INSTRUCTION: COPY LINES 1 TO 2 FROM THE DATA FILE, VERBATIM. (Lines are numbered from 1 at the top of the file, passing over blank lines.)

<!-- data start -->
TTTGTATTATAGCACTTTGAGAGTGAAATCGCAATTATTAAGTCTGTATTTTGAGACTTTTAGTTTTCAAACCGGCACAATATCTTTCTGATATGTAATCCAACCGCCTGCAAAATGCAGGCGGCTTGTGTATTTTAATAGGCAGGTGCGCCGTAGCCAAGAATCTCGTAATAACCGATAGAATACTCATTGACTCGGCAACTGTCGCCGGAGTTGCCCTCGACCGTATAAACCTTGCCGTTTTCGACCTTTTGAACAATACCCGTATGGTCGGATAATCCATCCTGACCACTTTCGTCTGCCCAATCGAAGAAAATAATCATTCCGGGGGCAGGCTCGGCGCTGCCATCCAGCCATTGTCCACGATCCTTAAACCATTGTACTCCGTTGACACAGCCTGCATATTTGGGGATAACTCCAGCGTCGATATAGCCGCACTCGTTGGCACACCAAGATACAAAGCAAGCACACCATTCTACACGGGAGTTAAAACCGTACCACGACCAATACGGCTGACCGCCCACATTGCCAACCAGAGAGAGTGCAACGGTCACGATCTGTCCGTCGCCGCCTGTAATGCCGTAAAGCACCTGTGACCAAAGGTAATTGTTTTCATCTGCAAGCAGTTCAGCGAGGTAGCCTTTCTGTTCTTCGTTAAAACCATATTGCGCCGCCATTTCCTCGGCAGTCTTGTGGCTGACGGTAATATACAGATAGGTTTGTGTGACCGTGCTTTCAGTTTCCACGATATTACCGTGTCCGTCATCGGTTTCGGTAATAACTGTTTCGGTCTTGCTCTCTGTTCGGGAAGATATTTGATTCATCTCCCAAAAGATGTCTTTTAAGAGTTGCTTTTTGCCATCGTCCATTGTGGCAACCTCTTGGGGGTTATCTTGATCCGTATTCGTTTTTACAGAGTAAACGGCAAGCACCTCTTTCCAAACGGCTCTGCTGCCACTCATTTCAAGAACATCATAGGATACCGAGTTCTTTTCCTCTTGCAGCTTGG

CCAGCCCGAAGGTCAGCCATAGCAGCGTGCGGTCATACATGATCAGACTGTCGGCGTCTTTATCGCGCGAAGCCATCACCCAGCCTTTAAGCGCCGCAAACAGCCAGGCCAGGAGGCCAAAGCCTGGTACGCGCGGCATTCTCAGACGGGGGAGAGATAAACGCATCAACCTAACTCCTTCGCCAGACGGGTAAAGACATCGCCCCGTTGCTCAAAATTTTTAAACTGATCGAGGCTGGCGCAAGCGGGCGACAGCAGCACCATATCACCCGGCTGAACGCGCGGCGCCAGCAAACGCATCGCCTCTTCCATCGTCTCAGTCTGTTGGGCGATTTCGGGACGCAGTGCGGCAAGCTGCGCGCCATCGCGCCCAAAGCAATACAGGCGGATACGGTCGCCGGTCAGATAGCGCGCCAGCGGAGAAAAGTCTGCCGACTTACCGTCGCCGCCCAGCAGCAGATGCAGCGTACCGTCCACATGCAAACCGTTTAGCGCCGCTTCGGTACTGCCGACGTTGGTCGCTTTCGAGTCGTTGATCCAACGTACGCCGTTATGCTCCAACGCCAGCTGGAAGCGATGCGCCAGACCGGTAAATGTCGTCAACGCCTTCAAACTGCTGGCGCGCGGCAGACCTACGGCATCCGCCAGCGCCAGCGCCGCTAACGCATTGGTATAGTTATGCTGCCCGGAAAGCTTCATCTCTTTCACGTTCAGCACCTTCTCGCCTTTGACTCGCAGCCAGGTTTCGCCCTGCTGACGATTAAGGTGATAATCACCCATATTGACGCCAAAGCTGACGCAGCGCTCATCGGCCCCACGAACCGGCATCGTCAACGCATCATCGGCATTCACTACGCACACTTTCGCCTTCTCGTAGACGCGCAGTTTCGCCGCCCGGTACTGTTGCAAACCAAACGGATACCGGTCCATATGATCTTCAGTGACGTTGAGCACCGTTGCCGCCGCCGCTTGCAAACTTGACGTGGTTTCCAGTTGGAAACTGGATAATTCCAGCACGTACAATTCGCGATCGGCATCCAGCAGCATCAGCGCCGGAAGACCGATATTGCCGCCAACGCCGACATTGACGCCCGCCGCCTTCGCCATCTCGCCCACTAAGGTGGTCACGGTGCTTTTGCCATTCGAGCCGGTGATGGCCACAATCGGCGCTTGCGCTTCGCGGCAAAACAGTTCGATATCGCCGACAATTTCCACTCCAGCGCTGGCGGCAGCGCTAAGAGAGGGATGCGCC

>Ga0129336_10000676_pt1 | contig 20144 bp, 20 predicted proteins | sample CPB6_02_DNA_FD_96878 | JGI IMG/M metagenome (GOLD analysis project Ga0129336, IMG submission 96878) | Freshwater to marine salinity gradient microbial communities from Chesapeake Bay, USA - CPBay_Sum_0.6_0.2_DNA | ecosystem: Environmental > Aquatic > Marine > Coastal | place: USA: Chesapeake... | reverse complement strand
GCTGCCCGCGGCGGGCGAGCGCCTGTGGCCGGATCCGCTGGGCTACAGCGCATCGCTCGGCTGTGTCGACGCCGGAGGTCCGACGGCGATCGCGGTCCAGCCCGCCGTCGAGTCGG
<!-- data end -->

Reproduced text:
TTTGTATTATAGCACTTTGAGAGTGAAATCGCAATTATTAAGTCTGTATTTTGAGACTTTTAGTTTTCAAACCGGCACAATATCTTTCTGATATGTAATCCAACCGCCTGCAAAATGCAGGCGGCTTGTGTATTTTAATAGGCAGGTGCGCCGTAGCCAAGAATCTCGTAATAACCGATAGAATACTCATTGACTCGGCAACTGTCGCCGGAGTTGCCCTCGACCGTATAAACCTTGCCGTTTTCGACCTTTTGAACAATACCCGTATGGTCGGATAATCCATCCTGACCACTTTCGTCTGCCCAATCGAAGAAAATAATCATTCCGGGGGCAGGCTCGGCGCTGCCATCCAGCCATTGTCCACGATCCTTAAACCATTGTACTCCGTTGACACAGCCTGCATATTTGGGGATAACTCCAGCGTCGATATAGCCGCACTCGTTGGCACACCAAGATACAAAGCAAGCACACCATTCTACACGGGAGTTAAAACCGTACCACGACCAATACGGCTGACCGCCCACATTGCCAACCAGAGAGAGTGCAACGGTCACGATCTGTCCGTCGCCGCCTGTAATGCCGTAAAGCACCTGTGACCAAAGGTAATTGTTTTCATCTGCAAGCAGTTCAGCGAGGTAGCCTTTCTGTTCTTCGTTAAAACCATATTGCGCCGCCATTTCCTCGGCAGTCTTGTGGCTGACGGTAATATACAGATAGGTTTGTGTGACCGTGCTTTCAGTTTCCACGATATTACCGTGTCCGTCATCGGTTTCGGTAATAACTGTTTCGGTCTTGCTCTCTGTTCGGGAAGATATTTGATTCATCTCCCAAAAGATGTCTTTTAAGAGTTGCTTTTTGCCATCGTCCATTGTGGCAACCTCTTGGGGGTTATCTTGATCCGTATTCGTTTTTACAGAGTAAACGGCAAGCACCTCTTTCCAAACGGCTCTGCTGCCACTCATTTCAAGAACATCATAGGATACCGAGTTCTTTTCCTCTTGCAGCTTGG

CCAGCCCGAAGGTCAGCCATAGCAGCGTGCGGTCATACATGATCAGACTGTCGGCGTCTTTATCGCGCGAAGCCATCACCCAGCCTTTAAGCGCCGCAAACAGCCAGGCCAGGAGGCCAAAGCCTGGTACGCGCGGCATTCTCAGACGGGGGAGAGATAAACGCATCAACCTAACTCCTTCGCCAGACGGGTAAAGACATCGCCCCGTTGCTCAAAATTTTTAAACTGATCGAGGCTGGCGCAAGCGGGCGACAGCAGCACCATATCACCCGGCTGAACGCGCGGCGCCAGCAAACGCATCGCCTCTTCCATCGTCTCAGTCTGTTGGGCGATTTCGGGACGCAGTGCGGCAAGCTGCGCGCCATCGCGCCCAAAGCAATACAGGCGGATACGGTCGCCGGTCAGATAGCGCGCCAGCGGAGAAAAGTCTGCCGACTTACCGTCGCCGCCCAGCAGCAGATGCAGCGTACCGTCCACATGCAAACCGTTTAGCGCCGCTTCGGTACTGCCGACGTTGGTCGCTTTCGAGTCGTTGATCCAACGTACGCCGTTATGCTCCAACGCCAGCTGGAAGCGATGCGCCAGACCGGTAAATGTCGTCAACGCCTTCAAACTGCTGGCGCGCGGCAGACCTACGGCATCCGCCAGCGCCAGCGCCGCTAACGCATTGGTATAGTTATGCTGCCCGGAAAGCTTCATCTCTTTCACGTTCAGCACCTTCTCGCCTTTGACTCGCAGCCAGGTTTCGCCCTGCTGACGATTAAGGTGATAATCACCCATATTGACGCCAAAGCTGACGCAGCGCTCATCGGCCCCACGAACCGGCATCGTCAACGCATCATCGGCATTCACTACGCACACTTTCGCCTTCTCGTAGACGCGCAGTTTCGCCGCCCGGTACTGTTGCAAACCAAACGGATACCGGTCCATATGATCTTCAGTGACGTTGAGCACCGTTGCCGCCGCCGCTTGCAAACTTGACGTGGTTTCCAGTTGGAAACTGGATAATTCCAGCACGTACAATTCGCGATCGGCATCCAGCAGCATCAGCGCCGGAAGACCGATATTGCCGCCAACGCCGACATTGACGCCCGCCGCCTTCGCCATCTCGCCCACTAAGGTGGTCACGGTGCTTTTGCCATTCGAGCCGGTGATGGCCACAATCGGCGCTTGCGCTTCGCGGCAAAACAGTTCGATATCGCCGACAATTTCCACTCCAGCGCTGGCGGCAGCGCTAAGAGAGGGATGCGCC